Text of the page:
Funny, I was just thinking to myself a day or two ago that I hadn't seen anything from Robert Bryce attacking wind for a few weeks, when a new column of his appeared in the National Review, full of the familiar distortions and misrepresentations. It's good to know there are some things in life you can count on.
Mr. Bryce, who works for the fossil-fuel-funded Manhattan Institute, takes aim at the cost of wind jobs, which he reckons by dividing the estimated cost of the federal wind energy Production Tax Credit (PTC) by the number of jobs Navigant Consulting has found are at stake. This is a deceptively simple approach, which omits a number of other side effects of the PTC, such as the local property taxes paid by wind farm operators or the federal and, in some cases, state income taxes paid by those they employ.
The omission is not surprising–it turns out that when you run those numbers, the PTC pays for itself, according to an analysis by NextEra Energy, one of the largest wind farm operators. Oops.
Some other facts that Mr. Bryce overlooks in his research on wind power:
The number of wind farms with federal loan guarantees can be counted on the fingers of one hand. More than 95 percent of all wind projects have been incentivized by the PTC, which puts no taxpayer money at risk–the tax relief the PTC provides is available only on the basis of electricity produced (hence its name). Also, because it is a tax credit rather than a government outlay, there is no discretion involved and no opportunity for inappropriate influence–if you generate electricity, you qualify for the credit, and the amount is determined by how much electricity you generate.
Wind power provides many benefits above and beyond the new manufacturing jobs it creates. Those benefits include:
– Breathing new life into the economies of dozens of hard-pressed rural communities across America's heartland, from the shot in the arm that local restaurants and hotels receive when a wind farm is under construction to the long-term land rental payments to farmers and ranchers that give them a new, dependable source of income and allow them to stay on the land.
– Diversifying America's electricity generation portfolio with a new energy resource that uses no fuel and cannot be depleted.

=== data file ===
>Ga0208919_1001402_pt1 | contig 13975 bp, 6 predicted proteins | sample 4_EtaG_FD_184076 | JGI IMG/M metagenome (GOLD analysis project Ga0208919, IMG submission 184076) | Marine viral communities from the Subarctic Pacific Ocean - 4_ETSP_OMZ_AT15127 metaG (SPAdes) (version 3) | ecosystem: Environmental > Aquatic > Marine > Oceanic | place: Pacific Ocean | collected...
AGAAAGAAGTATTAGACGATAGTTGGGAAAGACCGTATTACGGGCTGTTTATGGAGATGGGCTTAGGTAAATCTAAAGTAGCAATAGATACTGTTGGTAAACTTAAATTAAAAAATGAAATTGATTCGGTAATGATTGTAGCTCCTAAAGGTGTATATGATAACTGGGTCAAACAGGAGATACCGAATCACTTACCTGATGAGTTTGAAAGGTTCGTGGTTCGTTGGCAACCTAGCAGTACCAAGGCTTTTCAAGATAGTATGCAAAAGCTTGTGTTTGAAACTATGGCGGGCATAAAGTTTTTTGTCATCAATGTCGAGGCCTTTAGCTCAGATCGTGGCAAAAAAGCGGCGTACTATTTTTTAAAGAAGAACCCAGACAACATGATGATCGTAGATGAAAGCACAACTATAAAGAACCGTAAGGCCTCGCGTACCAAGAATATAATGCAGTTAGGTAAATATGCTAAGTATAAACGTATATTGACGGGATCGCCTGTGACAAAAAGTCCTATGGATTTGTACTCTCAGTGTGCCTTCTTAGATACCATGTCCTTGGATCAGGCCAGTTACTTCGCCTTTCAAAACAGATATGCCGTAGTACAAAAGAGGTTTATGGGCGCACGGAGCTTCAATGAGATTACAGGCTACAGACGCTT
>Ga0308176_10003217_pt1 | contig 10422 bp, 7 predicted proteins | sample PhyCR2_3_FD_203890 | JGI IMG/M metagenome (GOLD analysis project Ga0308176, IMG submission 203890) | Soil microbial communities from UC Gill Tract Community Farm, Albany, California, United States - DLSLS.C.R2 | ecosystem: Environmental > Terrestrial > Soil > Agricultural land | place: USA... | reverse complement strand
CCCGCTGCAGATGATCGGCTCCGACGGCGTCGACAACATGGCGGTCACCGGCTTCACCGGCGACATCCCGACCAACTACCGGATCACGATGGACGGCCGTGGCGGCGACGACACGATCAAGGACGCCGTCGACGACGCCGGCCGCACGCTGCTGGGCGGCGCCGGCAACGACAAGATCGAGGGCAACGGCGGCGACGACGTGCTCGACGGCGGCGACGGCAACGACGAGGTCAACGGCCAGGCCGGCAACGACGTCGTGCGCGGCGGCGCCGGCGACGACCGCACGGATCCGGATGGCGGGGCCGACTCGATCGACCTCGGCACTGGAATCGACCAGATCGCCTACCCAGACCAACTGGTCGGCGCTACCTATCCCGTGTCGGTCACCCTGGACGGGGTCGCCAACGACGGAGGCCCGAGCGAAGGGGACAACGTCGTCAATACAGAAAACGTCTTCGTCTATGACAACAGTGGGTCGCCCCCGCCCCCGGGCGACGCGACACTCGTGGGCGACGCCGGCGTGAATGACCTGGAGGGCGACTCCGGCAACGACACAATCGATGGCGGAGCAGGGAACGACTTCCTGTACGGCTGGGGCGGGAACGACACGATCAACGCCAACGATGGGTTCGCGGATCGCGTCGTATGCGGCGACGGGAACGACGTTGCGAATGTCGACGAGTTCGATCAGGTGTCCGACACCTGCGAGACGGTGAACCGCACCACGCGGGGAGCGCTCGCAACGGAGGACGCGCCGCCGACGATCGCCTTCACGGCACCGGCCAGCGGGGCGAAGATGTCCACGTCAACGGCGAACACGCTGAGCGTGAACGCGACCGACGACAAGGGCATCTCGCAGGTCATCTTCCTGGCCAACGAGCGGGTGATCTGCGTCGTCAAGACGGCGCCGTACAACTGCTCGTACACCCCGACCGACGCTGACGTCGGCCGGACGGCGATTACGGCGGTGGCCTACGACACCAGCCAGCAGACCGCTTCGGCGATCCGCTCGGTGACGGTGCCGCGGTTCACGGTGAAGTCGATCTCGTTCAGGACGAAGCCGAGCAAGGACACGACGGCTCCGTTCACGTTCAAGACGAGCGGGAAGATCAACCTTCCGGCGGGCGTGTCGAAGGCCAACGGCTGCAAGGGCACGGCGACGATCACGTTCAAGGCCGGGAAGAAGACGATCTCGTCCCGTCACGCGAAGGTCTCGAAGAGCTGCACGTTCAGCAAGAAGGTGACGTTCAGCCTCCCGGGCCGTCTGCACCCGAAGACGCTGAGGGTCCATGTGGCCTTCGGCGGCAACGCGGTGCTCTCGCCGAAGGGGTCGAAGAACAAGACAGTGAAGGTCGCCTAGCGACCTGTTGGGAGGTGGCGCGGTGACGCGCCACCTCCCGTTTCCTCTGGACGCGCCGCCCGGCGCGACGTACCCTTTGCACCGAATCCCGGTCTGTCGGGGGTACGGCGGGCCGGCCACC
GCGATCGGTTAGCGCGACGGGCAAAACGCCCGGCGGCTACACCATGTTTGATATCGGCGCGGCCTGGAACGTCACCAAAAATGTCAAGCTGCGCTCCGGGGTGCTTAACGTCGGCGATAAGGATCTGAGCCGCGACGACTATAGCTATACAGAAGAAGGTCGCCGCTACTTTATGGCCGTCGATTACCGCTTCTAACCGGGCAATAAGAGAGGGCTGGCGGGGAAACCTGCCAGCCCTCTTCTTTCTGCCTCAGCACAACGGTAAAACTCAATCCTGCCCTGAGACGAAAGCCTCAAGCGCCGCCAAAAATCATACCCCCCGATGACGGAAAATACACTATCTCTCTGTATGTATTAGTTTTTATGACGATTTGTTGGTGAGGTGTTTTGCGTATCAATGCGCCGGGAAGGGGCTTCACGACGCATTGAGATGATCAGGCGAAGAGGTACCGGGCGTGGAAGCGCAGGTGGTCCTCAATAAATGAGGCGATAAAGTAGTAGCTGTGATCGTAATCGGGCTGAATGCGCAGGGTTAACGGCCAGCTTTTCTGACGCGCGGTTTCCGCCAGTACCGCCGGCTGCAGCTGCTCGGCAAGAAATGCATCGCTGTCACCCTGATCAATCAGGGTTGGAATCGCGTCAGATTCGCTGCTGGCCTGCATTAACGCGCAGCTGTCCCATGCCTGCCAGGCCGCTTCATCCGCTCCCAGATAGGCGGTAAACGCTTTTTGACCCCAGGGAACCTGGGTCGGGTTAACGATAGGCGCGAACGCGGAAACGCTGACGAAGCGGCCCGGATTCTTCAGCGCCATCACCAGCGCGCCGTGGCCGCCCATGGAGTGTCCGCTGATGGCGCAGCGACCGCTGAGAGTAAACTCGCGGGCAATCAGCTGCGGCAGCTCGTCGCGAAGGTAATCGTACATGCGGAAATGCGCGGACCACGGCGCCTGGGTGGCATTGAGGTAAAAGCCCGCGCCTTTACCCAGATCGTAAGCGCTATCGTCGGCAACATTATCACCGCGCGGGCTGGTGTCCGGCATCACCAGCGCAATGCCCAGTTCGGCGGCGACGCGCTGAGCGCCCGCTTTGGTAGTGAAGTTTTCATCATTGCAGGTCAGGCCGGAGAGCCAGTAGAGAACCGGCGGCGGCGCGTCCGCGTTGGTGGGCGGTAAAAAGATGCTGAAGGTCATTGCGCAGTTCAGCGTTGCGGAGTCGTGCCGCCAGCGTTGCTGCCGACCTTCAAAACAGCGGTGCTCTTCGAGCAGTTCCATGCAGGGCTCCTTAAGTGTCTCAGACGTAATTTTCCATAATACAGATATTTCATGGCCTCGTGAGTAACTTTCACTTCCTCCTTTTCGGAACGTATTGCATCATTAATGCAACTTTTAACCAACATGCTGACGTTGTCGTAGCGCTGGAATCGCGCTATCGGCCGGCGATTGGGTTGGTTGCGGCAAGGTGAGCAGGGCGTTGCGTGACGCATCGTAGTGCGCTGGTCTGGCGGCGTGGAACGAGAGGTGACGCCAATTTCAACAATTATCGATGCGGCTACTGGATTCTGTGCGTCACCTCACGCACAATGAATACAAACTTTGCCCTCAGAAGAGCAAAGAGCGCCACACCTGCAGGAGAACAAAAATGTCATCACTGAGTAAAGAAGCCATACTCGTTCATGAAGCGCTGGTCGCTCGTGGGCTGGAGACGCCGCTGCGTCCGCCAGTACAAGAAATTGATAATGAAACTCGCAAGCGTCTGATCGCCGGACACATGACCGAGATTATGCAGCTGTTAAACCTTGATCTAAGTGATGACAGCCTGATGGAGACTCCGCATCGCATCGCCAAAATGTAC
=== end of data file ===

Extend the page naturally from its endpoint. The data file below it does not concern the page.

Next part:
– Protecting electricity ratepayers by providing affordable, stably-priced power over the long term that is not subject to fuel price volatility.
– Attracting up to $20 billion a year in private investment in America's economy.
– Supporting development of a new, clean energy source that emits no pollution and uses virtually no water–a critical advantage in times of extreme drought like the one we are seeing this year.
For all of these compelling reasons, continuing to provide stable, predictable tax policy for America's wind energy industry is just common sense.
Related articles on disinformation from Robert Bryce:
Big energy companies building wind farms? And that's bad?, June 18, 2012
Fact check: Bryce misleads on land use, wind power's potential, May 30, 2012
Fact check: Bryce missteps on wind and birds, March 8, 2012
Fact check: Bryce bypasses facts, bashes clean energy, February 24, 2012
Fact check: Bryce whopper on land use, January 19, 2012
Are these comments Robert Bryce doesn't want you to see?, December 23, 2011
Fact check: Bryce ignores renewable energy's benefits, attacks companies that make it, suggests they face a tax increase, December 21, 2011
Fact check: Bryce overlooks another convenient truth, December 14, 2011
Fact check: Bryce goes astray on jobs, land use, and more, November 22, 2011
Fact check: Bryce again misinforms on wind costs/benefits, October 20, 2011
Fact check: Bryce errs on incentives, wind's popularity, October 13, 2011
Fact check: Bryce whiffs on wind power and Texas heat wave, August 12, 2011
Robert Bryce, King of the NIMBYs, August 10, 2011
Fact check: Bryce out to lunch with latest anti-wind broadside, August 3, 2011
Fact check: Bryce, Bentek miss on emissions, July 20, 2011
Fact check: Bryce stumbles on land use, sound, steel, benefits, June 8, 2011
Power hungry? Or just on a low-fact diet? (Michael Goggin's review of Robert Bryce's book Power Hungry), July 2, 2010